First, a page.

When the size of the vocabulary is very large, learning embeddings with negative log-likelihood and thus, the softmax, can be pretty slow. That’s why negative sampling has been introduced. It’s very fast and can lead to competitive results while it utilizes much fewer resources. However, there is a serious drawback. Similar to the triplet loss, the performance largely depends on the generation of proper positive and negative pairs. This is nothing new, but has been recently confirmed again by an analysis reported in the StarSpace [arxiv:1709.03856] paper.
The problem is that selecting “trivial” negative candidates might result in no loss or a low loss, since those items are likely to be already well separated from the positive item. Furthermore, there is often no clear strategy what the inverse of something is. For instance, let’s assume that we have two positive items related to “cooking” and now we need one or more negative items as a contrastive force. The question is are items from “cars” better than from those in “news”? Are they more inverse? A solution could be to perform hard negative mining by finding items that clearly violate the margin and thus lead to a higher loss which means some learning occurs. But the procedure is computationally very expensive and not feasible if we have thousand or more of candidates.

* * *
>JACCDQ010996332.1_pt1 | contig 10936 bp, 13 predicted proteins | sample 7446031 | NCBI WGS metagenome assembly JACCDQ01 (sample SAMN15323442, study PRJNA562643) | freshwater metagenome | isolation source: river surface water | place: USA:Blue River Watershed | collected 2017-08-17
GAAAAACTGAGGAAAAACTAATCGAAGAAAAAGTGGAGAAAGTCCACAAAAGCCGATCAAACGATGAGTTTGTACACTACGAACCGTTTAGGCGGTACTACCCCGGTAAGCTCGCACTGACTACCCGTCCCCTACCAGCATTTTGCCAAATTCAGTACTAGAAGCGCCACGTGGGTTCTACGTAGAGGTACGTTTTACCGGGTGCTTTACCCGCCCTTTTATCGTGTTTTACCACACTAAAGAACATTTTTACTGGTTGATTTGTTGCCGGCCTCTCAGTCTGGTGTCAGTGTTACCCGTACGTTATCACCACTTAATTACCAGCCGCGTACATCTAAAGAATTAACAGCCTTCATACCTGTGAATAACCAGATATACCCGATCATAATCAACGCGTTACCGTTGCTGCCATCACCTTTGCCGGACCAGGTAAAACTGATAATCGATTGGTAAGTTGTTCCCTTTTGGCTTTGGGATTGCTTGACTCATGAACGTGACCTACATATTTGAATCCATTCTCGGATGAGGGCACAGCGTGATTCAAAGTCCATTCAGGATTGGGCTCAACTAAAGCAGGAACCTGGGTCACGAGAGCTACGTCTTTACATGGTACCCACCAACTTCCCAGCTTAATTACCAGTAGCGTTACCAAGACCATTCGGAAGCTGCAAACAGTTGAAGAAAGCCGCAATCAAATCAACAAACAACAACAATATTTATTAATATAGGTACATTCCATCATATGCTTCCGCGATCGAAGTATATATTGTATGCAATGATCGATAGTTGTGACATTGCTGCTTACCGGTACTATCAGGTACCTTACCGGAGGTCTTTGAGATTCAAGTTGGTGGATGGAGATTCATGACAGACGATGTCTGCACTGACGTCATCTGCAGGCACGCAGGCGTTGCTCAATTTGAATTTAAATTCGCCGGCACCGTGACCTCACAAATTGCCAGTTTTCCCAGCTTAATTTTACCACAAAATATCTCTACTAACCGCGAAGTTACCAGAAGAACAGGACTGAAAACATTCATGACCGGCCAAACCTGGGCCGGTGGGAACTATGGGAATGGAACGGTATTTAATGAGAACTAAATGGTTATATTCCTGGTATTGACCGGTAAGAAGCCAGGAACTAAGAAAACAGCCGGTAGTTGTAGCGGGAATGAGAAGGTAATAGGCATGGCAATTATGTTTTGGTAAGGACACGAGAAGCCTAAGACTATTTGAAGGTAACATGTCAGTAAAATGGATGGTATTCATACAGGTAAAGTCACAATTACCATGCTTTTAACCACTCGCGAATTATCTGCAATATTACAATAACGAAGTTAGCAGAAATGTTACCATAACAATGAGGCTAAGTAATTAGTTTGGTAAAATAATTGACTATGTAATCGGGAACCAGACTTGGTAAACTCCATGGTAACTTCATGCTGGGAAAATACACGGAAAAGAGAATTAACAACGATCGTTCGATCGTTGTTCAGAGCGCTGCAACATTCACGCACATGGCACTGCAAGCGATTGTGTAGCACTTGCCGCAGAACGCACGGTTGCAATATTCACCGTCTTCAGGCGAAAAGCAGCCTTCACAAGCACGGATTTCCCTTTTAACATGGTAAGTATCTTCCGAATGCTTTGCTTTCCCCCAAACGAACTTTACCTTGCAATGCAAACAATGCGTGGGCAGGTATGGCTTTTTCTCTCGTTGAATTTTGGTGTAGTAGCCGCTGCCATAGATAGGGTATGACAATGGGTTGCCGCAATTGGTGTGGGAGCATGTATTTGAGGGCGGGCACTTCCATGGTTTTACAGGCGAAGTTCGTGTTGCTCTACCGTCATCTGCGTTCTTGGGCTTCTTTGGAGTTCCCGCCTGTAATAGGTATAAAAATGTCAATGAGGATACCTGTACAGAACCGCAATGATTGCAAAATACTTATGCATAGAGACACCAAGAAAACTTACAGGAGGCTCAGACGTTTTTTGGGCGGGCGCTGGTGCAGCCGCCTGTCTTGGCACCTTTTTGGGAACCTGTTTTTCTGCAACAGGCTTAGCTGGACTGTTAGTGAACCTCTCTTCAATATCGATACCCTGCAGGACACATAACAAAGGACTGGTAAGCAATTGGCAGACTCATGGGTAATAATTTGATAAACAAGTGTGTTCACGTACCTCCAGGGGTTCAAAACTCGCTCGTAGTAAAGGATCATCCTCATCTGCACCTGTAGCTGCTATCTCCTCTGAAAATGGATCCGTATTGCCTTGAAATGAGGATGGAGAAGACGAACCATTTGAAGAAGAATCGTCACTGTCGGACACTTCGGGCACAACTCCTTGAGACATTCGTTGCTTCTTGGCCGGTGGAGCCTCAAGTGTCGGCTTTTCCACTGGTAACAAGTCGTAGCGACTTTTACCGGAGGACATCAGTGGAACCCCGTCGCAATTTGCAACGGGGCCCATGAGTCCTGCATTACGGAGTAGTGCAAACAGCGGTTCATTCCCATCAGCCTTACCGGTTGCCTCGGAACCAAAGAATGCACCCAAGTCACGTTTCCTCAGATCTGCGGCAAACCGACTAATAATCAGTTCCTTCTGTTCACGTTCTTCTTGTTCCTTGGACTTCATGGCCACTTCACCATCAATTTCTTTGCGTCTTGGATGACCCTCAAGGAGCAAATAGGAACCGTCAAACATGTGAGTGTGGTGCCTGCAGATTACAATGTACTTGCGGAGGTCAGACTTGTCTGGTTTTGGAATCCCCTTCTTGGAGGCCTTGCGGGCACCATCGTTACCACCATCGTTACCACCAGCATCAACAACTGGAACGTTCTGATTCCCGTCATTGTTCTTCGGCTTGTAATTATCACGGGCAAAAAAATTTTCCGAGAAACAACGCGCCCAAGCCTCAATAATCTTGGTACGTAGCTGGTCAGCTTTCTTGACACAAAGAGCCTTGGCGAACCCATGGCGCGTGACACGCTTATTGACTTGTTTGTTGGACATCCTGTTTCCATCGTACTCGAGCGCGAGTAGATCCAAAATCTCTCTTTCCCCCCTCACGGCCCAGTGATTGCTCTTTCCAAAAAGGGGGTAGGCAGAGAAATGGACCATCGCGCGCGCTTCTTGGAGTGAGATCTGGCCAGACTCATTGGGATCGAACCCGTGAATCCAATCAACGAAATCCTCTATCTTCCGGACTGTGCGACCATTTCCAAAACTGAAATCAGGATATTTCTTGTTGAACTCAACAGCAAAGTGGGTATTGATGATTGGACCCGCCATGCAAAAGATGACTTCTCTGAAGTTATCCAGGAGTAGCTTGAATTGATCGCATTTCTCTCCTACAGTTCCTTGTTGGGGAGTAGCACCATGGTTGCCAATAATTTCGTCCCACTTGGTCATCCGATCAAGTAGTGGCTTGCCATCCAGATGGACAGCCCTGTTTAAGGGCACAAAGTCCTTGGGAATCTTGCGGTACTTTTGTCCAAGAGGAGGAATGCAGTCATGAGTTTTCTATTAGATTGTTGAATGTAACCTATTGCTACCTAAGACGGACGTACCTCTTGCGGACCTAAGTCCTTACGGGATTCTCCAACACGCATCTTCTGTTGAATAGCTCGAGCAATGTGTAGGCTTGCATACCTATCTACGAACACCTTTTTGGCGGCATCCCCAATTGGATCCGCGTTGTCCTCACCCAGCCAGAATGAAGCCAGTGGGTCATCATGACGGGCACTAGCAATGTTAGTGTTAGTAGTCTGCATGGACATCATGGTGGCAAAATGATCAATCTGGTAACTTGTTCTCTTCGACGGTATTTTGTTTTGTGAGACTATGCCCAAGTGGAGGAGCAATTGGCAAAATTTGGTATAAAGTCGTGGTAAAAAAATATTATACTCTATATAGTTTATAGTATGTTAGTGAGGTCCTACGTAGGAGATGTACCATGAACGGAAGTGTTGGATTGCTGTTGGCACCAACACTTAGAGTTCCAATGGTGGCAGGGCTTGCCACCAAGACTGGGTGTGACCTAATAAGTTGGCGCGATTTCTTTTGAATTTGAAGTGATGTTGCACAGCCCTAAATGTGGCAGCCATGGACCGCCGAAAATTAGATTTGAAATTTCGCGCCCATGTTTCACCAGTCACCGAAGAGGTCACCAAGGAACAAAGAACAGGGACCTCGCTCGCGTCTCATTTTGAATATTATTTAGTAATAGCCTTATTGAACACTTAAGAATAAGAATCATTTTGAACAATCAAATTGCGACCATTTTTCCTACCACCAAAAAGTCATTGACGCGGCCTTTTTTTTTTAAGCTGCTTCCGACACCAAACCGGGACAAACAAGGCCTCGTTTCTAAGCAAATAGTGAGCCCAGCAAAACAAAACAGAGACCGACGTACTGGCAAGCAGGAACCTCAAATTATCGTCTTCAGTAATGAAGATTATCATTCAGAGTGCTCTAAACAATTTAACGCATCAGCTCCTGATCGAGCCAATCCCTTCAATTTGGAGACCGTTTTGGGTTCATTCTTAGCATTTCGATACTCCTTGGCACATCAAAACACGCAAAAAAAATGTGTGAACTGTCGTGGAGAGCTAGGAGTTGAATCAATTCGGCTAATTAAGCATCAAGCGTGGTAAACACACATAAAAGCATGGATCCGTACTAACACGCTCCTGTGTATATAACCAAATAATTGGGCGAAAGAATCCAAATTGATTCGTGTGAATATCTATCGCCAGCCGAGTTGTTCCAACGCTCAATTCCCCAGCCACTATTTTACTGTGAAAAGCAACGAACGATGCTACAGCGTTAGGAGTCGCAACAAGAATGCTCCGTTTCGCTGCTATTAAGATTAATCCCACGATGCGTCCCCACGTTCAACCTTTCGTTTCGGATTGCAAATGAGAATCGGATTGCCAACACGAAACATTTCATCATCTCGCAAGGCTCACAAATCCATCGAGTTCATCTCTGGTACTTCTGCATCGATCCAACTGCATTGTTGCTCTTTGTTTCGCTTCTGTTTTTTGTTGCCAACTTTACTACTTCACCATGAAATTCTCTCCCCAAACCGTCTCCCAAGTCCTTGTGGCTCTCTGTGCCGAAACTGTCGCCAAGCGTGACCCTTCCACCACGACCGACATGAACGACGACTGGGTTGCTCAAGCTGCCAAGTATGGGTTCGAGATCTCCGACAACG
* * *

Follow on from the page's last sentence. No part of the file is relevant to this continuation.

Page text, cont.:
So, if we restrict the norm of each embedding and not using a L2 weightdecay scheme that always pushes down the weights, the model will eventually “converge”, but we don’t know how many steps are required. In other words, often a straightforward (linear) model might suffice, but we should instead invest more time in finding clever ways to perform the positive and negative sampling step.
It is astonishing and a little sad that the issue did not find more attention in research and often, just trivial examples are given that cannot be used in real-world problems. Without a doubt the issue challenging, but since it can often decide about the performance of a model, it should be worth the time.